Software Assurance has clearly become more important when businesses are planning their desktop virtualisation strategy according to Forrester. They therefore need to understand how Software Assurance will impact their desktop virtualisation strategy before committing to an agreement with Microsoft.

Screenshot of Office Web Apps on Skydrive

Currently businesses can only run Office Web Apps on their own infrastructure as a business licence for a fully web-based version is not yet available
(Screenshot: Microsoft)

Select licensing to be replaced by Select Plus

One of the ways in which large organisations can license Microsoft software is the Select licensing model which is a flexible pay-as-you-go model based on the projected use of a pool of products over three years. In contrast Enterprise Agreements are based on the number of devices and are fixed over three years.

The Select Plus licensing scheme was introduced in November 2008 and has so far been offered alongside the Select programme. Select Plus differs from Select in that the licences bought through the programme have no expiration date and customers can choose to apply Software Assurance to a selection of products rather than all of those covered by the licence agreement. Users can also spread their payments for Software Assurance, if they choose to take up that option.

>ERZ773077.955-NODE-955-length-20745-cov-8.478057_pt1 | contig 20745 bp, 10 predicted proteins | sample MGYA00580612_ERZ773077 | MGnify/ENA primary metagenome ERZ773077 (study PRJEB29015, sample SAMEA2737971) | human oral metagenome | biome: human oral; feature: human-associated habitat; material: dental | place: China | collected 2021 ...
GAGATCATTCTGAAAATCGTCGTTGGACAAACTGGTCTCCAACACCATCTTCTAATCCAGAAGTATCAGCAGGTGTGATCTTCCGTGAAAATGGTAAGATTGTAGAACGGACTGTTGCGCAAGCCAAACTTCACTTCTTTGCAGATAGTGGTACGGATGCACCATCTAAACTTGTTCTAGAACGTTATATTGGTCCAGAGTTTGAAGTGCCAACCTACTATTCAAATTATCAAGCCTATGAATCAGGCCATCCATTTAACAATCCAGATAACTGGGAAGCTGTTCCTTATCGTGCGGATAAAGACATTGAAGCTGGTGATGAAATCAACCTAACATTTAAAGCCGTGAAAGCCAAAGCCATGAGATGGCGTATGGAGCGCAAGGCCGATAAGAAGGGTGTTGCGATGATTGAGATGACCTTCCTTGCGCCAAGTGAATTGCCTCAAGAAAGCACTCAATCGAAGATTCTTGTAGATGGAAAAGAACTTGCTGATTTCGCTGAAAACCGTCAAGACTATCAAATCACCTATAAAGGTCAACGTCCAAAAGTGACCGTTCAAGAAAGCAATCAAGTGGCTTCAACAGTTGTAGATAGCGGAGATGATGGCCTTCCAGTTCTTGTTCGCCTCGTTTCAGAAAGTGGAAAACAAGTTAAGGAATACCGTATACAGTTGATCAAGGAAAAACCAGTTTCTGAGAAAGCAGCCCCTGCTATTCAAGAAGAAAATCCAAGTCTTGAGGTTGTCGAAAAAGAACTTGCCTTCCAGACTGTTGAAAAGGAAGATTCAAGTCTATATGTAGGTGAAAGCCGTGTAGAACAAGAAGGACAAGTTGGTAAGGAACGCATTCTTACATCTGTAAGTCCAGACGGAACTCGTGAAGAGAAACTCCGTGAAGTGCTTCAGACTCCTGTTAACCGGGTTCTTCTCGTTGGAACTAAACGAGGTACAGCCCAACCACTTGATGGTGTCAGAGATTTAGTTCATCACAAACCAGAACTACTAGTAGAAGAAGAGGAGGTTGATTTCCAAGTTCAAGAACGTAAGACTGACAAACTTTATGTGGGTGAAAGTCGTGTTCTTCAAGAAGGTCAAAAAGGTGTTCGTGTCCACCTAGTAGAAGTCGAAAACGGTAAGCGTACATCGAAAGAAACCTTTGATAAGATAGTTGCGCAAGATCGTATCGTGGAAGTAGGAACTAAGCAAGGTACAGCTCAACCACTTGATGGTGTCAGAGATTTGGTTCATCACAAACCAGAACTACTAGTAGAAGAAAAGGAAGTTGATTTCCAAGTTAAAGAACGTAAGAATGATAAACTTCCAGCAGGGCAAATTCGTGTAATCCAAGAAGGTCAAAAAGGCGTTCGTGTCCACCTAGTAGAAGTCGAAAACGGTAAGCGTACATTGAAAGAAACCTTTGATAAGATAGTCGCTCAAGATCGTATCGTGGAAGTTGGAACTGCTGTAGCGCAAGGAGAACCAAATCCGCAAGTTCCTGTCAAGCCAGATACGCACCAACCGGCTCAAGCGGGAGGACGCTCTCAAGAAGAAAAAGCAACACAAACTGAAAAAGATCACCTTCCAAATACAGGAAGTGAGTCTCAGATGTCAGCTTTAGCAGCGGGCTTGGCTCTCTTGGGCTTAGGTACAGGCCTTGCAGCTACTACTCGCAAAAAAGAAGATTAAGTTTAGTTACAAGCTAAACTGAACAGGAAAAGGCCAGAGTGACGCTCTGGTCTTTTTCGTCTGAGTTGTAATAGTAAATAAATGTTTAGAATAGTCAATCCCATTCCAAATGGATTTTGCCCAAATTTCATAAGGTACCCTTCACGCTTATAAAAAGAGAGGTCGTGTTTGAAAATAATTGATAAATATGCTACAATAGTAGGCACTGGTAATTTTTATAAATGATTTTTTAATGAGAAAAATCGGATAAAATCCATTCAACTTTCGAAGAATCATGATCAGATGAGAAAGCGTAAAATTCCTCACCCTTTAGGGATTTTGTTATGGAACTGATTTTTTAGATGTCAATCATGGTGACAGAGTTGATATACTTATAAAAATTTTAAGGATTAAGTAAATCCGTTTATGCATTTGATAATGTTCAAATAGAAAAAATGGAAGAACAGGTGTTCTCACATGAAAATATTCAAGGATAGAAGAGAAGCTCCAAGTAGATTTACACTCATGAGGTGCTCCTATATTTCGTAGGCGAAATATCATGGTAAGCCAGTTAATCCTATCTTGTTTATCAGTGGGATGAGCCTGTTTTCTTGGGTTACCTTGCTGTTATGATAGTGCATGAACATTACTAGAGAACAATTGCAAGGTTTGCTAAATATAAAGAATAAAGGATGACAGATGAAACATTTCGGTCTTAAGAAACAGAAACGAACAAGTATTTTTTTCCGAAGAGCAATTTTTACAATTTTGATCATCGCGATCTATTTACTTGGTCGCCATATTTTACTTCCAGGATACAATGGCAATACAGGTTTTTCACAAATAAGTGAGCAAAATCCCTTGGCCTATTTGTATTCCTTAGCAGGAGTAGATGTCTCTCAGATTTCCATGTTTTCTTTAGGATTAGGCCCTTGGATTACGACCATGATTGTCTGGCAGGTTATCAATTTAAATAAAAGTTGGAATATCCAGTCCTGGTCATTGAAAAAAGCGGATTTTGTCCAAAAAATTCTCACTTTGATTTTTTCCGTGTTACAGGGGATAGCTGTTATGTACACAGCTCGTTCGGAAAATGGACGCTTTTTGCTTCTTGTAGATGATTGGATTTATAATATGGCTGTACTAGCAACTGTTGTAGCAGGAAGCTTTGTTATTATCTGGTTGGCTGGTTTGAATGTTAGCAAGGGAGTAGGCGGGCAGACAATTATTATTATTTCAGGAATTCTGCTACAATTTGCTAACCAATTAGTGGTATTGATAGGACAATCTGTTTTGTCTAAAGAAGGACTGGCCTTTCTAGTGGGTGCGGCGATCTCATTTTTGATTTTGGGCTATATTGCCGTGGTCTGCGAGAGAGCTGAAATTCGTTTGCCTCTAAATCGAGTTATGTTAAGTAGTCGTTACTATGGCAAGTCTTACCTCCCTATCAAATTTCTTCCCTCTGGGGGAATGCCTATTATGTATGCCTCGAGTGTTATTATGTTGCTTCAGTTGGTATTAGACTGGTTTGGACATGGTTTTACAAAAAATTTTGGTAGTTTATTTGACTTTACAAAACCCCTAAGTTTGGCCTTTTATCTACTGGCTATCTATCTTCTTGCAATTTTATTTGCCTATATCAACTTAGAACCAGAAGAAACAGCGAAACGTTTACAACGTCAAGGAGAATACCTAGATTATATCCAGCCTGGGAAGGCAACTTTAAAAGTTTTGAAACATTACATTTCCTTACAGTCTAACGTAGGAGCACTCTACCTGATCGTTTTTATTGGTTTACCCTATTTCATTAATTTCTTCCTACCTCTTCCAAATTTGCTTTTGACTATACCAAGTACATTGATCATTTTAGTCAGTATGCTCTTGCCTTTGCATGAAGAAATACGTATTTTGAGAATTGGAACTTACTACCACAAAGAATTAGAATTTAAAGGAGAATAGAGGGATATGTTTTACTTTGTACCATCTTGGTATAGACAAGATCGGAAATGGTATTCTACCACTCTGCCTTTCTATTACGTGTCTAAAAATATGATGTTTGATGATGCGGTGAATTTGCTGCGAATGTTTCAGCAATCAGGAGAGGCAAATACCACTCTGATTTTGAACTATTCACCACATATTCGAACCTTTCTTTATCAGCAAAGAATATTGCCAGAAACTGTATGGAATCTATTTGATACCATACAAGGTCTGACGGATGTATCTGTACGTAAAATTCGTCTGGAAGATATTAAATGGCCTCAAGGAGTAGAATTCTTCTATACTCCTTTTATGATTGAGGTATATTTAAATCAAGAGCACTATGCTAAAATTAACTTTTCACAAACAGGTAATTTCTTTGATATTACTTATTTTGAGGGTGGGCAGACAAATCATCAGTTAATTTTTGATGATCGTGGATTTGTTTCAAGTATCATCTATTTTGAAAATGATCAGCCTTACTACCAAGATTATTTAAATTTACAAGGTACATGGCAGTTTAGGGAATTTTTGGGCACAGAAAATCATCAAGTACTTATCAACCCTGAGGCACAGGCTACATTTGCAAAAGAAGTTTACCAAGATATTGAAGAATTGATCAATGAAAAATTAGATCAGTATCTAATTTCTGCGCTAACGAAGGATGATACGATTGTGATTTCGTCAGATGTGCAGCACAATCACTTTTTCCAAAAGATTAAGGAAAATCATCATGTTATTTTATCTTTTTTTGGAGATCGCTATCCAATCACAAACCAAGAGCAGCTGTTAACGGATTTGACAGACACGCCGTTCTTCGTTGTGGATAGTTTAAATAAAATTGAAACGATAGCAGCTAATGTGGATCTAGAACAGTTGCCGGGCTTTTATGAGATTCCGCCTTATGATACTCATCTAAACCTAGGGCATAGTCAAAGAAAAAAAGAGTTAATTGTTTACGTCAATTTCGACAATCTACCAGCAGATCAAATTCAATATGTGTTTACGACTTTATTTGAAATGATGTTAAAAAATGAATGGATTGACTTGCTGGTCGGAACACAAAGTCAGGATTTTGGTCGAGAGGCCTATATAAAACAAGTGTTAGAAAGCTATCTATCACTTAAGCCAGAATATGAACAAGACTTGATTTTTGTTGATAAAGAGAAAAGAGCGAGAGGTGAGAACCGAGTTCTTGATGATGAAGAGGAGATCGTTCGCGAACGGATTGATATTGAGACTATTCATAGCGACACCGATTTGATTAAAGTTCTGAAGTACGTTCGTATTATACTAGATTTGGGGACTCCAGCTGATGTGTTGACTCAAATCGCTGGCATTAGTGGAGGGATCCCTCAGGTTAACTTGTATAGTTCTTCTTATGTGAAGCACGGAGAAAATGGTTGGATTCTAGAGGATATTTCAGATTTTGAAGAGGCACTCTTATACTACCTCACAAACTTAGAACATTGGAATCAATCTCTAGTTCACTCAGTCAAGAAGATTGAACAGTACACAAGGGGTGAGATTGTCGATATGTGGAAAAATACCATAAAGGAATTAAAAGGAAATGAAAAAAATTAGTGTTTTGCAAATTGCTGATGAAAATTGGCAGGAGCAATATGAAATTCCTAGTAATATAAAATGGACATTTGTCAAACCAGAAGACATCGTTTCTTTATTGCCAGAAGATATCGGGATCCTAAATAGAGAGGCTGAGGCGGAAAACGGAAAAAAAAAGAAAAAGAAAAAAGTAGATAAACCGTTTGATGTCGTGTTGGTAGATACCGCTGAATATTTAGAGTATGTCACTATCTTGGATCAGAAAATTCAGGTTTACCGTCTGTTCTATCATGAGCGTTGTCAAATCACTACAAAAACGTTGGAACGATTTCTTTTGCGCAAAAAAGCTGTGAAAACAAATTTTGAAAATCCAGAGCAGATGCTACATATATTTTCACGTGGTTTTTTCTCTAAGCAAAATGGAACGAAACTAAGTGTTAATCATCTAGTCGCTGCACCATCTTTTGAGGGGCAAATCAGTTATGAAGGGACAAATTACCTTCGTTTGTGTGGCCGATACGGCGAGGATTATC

But the Select programme will no longer be offered after 1 July 2011 and so customers looking to renew their agreements will need to choose whether to renew existing Select agreements or move to Select Plus.

Forrester advises organisations to establish a Select Plus contract if they negotiate with Microsoft before 1 July 2011. The reason for this is to make sure they have a means to add licences to their volume licensing agreement after their Select programmes come to an end.

The end of the Software Assurance grace period

The final issue software buyers need to be aware of is that there is no longer a Software Assurance 30-day grace period during which it can be renewed without penalty following the end of a volume licensing agreement.

As Software Assurance now effectively ends at the same time as the licence agreement, businesses will need to make sure they've agreed a new licensing agreement before the end of the existing agreement so they continue to be covered by Software Assurance.

If licence contract negotiations go beyond the period covered by Software Assurance, Forrester advises that software buyers will need to persuade their Microsoft salespeople to add a discretionary grace period by indicating that not doing so could put contract negotiations at risk.